CT Scans Can Expose The Body To Radiation Levels More Than 1000 Times Greater Than a Standard X-Ray
CT (computed tomography) scans are now a well established medical imaging procedure which both the government and the scientific community have confirmed increases cancer risk. CT scanners bombard the human body with radiation levels more than 1000 times greater than a standard x-ray. They damage DNA and create mutations that spur cells to grow into tumors.
Currently, more than 80 million CT scans are performed annually in the United States, around half in women, reflecting the large number of individuals who are exposed to this source of radiation. Thought leaders in radiology are often quoted as estimating that 30% or more of advanced imaging tests may be unnecessary, and while there are few scientific data to precisely estimate the amount of overuse, many radiologists believe the proportion may be even higher.
Doctors have always assumed, however, that the benefits outweigh the risks. The x-rays, which rotate around the head, chest or another body part, help to create a three-dimensional image that is much more detailed than pictures from a standard x-ray machine. But a single CT scan subjects the human body to between 150 and 1,100 times the radiation of a conventional x-ray, or around a year's worth of exposure to radiation from both natural and artificial sources in the environment.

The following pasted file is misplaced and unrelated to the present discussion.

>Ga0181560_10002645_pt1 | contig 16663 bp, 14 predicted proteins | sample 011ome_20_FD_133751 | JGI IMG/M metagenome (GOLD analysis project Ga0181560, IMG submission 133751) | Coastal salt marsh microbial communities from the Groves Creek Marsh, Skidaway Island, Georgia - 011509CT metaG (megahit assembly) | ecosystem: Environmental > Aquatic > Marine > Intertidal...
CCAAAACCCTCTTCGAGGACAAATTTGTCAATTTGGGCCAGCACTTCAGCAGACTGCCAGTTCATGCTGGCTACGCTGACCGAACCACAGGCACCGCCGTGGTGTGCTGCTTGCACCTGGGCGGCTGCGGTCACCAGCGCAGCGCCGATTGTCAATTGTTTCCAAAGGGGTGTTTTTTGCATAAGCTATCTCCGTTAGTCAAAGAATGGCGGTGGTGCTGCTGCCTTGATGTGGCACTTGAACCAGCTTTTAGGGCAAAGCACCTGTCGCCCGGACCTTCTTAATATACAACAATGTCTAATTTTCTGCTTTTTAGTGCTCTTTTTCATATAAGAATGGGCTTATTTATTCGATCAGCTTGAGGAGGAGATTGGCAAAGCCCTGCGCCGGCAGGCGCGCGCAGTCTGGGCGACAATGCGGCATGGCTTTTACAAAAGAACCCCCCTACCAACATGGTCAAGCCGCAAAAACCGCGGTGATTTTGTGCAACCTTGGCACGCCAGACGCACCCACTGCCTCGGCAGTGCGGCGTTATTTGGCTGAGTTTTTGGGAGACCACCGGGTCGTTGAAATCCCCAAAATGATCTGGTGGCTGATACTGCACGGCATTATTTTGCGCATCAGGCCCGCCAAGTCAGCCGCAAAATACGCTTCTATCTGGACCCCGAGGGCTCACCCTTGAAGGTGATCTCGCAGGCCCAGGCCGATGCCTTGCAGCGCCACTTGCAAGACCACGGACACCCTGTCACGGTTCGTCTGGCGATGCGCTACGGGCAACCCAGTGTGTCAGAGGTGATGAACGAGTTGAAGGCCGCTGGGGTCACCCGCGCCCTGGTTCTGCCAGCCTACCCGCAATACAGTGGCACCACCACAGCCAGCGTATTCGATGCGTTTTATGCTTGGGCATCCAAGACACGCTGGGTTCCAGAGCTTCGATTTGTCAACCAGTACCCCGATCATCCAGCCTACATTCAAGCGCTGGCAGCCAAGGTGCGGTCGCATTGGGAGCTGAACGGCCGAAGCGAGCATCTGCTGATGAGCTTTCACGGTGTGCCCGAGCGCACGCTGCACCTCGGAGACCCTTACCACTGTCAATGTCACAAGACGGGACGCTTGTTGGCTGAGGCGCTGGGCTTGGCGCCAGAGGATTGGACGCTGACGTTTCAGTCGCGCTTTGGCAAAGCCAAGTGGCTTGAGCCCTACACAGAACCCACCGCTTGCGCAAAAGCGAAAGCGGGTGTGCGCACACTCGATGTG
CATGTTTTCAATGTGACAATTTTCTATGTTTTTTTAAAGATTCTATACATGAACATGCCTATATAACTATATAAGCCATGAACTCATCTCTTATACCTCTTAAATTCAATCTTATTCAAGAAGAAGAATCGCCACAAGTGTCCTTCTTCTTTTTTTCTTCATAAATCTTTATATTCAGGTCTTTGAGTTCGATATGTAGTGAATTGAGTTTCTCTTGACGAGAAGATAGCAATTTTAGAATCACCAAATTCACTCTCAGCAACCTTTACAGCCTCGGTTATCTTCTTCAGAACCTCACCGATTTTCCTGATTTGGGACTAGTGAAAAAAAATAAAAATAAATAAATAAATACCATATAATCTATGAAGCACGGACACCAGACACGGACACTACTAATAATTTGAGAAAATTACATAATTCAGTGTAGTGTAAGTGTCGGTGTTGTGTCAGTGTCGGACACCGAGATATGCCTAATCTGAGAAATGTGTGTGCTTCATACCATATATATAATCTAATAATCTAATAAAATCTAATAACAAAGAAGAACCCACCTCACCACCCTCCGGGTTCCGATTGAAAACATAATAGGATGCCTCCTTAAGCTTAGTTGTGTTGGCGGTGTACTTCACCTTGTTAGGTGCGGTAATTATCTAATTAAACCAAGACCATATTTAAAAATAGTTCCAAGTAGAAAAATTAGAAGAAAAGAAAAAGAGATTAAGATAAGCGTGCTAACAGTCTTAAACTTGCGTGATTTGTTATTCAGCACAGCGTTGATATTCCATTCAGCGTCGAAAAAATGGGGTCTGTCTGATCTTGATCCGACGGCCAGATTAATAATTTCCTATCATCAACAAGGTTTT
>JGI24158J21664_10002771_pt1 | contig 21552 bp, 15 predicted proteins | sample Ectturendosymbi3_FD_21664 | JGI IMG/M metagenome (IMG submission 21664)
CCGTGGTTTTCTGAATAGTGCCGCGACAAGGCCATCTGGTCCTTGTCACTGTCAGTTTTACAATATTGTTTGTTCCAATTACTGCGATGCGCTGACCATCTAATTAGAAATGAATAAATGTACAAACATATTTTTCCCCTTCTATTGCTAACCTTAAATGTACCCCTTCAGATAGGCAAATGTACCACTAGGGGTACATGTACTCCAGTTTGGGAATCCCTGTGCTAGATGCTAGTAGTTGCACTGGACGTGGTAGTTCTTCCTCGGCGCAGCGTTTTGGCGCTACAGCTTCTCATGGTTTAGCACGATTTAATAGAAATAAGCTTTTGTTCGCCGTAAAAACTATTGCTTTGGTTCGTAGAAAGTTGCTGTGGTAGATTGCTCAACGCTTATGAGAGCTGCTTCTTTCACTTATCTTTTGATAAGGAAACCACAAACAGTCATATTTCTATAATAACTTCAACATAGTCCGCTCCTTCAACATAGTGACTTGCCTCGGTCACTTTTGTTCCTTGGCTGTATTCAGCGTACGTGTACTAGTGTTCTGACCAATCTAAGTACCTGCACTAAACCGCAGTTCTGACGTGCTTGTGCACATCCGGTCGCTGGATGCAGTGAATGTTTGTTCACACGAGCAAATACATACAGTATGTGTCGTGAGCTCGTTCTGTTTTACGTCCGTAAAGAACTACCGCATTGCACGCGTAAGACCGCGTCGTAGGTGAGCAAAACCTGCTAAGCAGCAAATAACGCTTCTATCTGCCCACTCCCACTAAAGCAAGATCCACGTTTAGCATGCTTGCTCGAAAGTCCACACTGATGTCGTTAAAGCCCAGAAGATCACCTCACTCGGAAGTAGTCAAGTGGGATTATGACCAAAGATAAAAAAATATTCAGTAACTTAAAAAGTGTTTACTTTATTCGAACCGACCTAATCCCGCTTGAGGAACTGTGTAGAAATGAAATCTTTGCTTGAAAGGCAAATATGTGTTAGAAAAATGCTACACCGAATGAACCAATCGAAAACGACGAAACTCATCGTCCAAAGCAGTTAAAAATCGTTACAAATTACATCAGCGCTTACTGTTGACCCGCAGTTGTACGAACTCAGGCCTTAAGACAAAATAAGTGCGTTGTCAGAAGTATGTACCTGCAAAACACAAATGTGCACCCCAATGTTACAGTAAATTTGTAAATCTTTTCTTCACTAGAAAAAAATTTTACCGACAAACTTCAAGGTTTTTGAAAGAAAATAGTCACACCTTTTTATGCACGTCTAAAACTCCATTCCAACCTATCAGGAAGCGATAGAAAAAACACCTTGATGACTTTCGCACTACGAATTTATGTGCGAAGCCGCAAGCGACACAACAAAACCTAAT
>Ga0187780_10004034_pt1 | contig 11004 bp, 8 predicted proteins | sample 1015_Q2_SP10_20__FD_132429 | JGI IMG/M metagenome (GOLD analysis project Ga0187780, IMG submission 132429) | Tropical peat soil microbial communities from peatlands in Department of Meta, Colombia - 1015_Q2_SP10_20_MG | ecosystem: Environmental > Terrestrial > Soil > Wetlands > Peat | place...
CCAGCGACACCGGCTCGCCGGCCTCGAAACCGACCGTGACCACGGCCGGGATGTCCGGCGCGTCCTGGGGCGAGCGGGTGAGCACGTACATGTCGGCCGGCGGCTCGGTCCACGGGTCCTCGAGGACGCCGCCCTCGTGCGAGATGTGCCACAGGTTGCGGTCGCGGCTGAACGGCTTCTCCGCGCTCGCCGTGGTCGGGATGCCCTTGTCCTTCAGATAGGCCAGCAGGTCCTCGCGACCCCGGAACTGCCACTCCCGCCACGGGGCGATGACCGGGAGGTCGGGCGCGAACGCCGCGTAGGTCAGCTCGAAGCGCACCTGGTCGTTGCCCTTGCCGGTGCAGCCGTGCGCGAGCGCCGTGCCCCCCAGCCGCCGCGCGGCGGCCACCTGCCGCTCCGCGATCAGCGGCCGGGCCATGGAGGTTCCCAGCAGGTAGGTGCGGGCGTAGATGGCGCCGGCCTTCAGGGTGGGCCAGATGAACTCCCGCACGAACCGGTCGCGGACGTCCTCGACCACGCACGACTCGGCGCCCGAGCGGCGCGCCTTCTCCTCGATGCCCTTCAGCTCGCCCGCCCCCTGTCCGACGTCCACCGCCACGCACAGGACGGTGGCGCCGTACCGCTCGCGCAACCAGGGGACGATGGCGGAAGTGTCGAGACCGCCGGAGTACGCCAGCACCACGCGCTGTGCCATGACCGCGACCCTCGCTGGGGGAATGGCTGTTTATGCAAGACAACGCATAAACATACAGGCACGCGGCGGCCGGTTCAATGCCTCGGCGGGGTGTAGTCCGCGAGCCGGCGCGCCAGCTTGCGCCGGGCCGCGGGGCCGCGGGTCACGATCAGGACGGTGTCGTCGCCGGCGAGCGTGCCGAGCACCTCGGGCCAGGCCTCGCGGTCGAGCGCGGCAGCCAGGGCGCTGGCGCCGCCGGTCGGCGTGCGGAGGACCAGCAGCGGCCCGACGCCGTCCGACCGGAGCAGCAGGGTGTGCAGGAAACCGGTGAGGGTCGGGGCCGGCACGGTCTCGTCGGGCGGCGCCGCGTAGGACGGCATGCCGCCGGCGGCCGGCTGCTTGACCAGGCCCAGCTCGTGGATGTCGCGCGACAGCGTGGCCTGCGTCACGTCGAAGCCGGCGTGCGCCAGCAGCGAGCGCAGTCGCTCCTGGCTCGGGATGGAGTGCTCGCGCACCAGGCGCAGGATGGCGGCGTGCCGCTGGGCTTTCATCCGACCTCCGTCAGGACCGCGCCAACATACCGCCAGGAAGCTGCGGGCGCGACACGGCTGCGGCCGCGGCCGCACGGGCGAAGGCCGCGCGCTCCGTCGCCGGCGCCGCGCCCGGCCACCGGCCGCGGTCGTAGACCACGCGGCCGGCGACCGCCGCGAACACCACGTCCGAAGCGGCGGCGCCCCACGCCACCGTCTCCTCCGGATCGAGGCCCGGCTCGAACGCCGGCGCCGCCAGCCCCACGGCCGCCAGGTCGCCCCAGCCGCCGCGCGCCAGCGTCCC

A study in the Journal Korean Medical Science showed that some patients with Crohn's disease and other bowel disorders are receiving cumulative effective doses of greater than 75mSv (microsieverts). 1 mSv is the dose produced by exposure to 1 milligray (mG) of radiation. 10mSv is equivalent to 1 rem or 1 rad. If we compare the doses these patients were receiving to that of conventional X-rays of the extremities (.001mSv) there is a profound increase in exposure. This quantity of radiation exposure has been definitively correlated with increased mortality from cancer.
A handful of studies published in the past decade have rekindled concerns of cancer risk. Researchers at the National Cancer Institute estimate that 29,000 future cancer cases could be attributed to the millions of CT scans performed. That increase is linked to a growing percentage of cancers diagnosed nationwide every year. A 2009 study of medical centers in the San Francisco Bay Area also calculated an elevated risk: one extra case of cancer for every 400 to 2,000 routine chest CT exams.